There is no “one right way” to prepare for teaching with Weaver. Each family will use a slightly different approach, be it through the planning pages they use, or the amount of preparation they do, or both. While I’ve been using my current system (outlined below) for over five years now, it may not work for your family. But I encourage you to try it! With each system you try, you’ll find bits and pieces you like — pull them all together and you’ll have created your own lesson planning system!
For me, it all starts at my desk. I am blessed to have three desks in my office: one for my computer, one for paying bills, and one for school. Here’s my school desk:
The open binder at the front left of the desk is my Teacher’s Binder. It holds just the unit we’re currently working on. Since my children are grades 7 & 9 (the 12th grader is working independently) I only use the following sections in my binder: Weaver (intro, Bible, vocab & penmanship–basically all the white/multi-grade pages from the unit); Supplement (7-8 section, then a clear page protector followed by the 9-10 section); Student Texts (any pages I’ve copied that they’ll need for the unit); and Resources (the Resource pages from the main volume). The unused tabs are: Teacher Papers (it still holds blank journal pages, blank Romans 12 lists, field trip forms, and any other notes); Language Arts (still has notes on special days throughout the year for creative writing prompts, and copies of pages from Wisdom Words that talk about teaching reading… wow, I need to clean out my binder!); Spelling (holds the current spelling lists for each child); and two blank tabs (one has miscellaneous notes on high school transcripts and the other has all my Ready Reference charts behind it).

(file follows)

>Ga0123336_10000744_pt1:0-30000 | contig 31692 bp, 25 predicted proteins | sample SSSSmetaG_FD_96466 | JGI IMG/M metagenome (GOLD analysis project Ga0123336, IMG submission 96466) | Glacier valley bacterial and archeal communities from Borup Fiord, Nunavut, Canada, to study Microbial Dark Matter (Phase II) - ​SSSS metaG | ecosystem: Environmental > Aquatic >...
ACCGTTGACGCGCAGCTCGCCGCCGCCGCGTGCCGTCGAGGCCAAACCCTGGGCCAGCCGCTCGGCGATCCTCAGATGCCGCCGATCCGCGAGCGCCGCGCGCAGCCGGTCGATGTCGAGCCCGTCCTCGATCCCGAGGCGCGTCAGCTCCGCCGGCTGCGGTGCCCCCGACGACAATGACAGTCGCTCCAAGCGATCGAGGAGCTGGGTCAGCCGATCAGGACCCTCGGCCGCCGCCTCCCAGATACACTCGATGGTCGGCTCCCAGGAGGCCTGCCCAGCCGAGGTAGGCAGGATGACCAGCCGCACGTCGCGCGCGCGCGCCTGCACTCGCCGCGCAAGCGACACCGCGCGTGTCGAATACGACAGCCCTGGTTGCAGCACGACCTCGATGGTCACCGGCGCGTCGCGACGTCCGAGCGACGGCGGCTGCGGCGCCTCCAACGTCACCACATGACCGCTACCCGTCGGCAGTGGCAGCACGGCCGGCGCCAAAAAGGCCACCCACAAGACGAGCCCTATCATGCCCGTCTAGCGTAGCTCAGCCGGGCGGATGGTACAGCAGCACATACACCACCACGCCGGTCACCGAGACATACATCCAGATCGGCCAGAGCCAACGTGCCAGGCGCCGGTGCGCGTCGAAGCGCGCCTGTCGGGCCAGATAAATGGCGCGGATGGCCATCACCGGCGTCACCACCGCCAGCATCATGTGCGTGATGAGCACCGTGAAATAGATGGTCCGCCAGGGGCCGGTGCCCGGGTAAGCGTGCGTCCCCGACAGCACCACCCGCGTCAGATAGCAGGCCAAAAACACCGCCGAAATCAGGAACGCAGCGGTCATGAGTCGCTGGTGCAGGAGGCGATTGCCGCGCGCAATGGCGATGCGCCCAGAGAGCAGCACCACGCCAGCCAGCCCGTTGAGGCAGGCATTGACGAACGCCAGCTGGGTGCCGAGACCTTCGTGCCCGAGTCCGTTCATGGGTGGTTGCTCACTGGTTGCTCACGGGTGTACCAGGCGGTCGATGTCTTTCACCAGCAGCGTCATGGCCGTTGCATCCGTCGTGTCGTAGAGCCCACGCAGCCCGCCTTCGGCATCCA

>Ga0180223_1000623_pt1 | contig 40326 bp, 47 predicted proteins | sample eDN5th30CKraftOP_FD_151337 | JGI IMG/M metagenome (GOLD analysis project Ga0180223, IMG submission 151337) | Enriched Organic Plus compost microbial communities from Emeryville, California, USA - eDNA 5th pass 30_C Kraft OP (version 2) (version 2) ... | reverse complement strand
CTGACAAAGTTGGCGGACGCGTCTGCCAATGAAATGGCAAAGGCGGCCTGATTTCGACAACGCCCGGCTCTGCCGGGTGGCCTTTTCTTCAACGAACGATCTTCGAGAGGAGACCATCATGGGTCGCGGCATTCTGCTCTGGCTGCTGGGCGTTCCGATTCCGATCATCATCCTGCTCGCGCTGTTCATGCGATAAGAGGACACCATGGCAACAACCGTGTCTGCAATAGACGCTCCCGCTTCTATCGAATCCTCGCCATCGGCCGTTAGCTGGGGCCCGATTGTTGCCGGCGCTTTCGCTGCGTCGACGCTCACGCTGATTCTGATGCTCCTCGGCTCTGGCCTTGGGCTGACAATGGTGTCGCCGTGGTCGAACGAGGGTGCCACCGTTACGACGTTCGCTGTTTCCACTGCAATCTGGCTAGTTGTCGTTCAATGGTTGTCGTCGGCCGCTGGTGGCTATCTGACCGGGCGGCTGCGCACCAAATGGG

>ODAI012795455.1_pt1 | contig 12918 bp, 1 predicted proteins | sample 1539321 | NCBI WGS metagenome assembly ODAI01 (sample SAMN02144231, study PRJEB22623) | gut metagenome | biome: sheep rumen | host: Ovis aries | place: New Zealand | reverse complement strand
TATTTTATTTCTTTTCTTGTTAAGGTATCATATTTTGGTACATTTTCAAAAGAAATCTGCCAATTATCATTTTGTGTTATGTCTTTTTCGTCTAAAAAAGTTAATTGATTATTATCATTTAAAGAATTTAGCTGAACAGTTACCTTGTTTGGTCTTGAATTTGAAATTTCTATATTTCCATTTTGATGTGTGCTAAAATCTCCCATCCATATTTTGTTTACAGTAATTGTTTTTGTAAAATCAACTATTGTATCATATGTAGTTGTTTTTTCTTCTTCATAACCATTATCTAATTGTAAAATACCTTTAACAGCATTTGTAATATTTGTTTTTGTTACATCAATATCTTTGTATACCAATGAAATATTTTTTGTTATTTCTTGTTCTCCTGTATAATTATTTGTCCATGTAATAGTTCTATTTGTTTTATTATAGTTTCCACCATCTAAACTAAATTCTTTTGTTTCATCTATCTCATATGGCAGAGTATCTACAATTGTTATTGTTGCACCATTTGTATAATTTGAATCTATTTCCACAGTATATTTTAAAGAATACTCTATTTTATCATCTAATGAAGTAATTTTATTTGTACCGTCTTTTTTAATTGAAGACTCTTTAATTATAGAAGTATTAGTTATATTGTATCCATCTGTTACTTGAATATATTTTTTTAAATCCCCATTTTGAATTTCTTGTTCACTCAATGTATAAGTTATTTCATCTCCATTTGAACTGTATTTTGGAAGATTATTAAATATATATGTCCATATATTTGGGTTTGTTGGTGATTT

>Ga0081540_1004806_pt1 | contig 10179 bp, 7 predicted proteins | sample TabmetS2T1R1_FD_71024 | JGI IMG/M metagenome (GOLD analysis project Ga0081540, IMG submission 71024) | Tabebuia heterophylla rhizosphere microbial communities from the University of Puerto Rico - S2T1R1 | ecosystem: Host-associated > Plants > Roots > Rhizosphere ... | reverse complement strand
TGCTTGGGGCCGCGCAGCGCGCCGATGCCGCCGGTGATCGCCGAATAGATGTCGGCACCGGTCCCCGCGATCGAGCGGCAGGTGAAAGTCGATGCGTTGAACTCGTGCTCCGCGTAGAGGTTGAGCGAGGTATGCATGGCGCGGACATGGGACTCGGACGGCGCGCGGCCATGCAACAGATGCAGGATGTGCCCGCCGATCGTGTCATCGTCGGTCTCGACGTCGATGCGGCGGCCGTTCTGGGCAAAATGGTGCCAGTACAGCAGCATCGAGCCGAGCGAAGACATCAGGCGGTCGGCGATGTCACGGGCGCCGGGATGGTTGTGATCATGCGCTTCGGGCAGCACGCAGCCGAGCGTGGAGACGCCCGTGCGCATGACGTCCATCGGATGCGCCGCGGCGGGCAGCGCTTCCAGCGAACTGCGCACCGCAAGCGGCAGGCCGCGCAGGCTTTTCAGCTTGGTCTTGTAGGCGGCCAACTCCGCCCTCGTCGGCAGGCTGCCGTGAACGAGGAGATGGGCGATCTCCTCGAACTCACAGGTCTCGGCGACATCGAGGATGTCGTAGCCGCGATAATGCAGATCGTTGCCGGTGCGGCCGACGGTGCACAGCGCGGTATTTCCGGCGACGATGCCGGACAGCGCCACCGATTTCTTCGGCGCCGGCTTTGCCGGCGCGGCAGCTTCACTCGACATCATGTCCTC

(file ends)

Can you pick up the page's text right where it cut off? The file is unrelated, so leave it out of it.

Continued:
The place at the front right is where my children put things that need to be corrected. It’s also where I put my papers for the next day. The back right holds “future papers” as I like to call them. Starting at the bottom, there is my yearly calendar, future weeks pages, logic pages for the next week, blank Week-at-a-Glance pages, and this week’s logic pages (and math test pages). Center back has the current volume I’m working on and any other books I may need for the unit. You’ll see essentials, like Post-it® notes at the back left, and colored pens on the desk — besides those key items, there are two more things I find quite useful:
Colored paperclips — the large kind — and these really cool sticky-tab things I recently found at the store. You’ll notice they are see-through. These are fantastic for marking pages in books because you can keep reading right through them without having to stop and remove the marker! These are also plastic, so they’re much more durable than regular paper sticky-notes, and they’re reusable, which means I’ll have these for a long time!
The first thing I do when I plan is list all the subjects I need to cover. I don’t remember when I started using graph paper for this, but I always do.
I list the number of weeks I’ve set aside for the unit, then the actual days. This unit will take us through 8 weeks, and there are three weeks with only four days in them, so that’s 37 days. It’s important to keep track of days off during the week, otherwise you’ll find yourself doubling-up just to squeeze five days into four. As I look over the lessons for the unit, I’ll note how many there are and if I want to teach any over two days instead of one. I’ll split up the vocabulary words, note any field trips ideas, and decide on Bible verses for penmanship.
All our “school days” are based on the yearly calendar I created at the beginning of the year, which marks out what days we’ll have school and what days we’ll have off: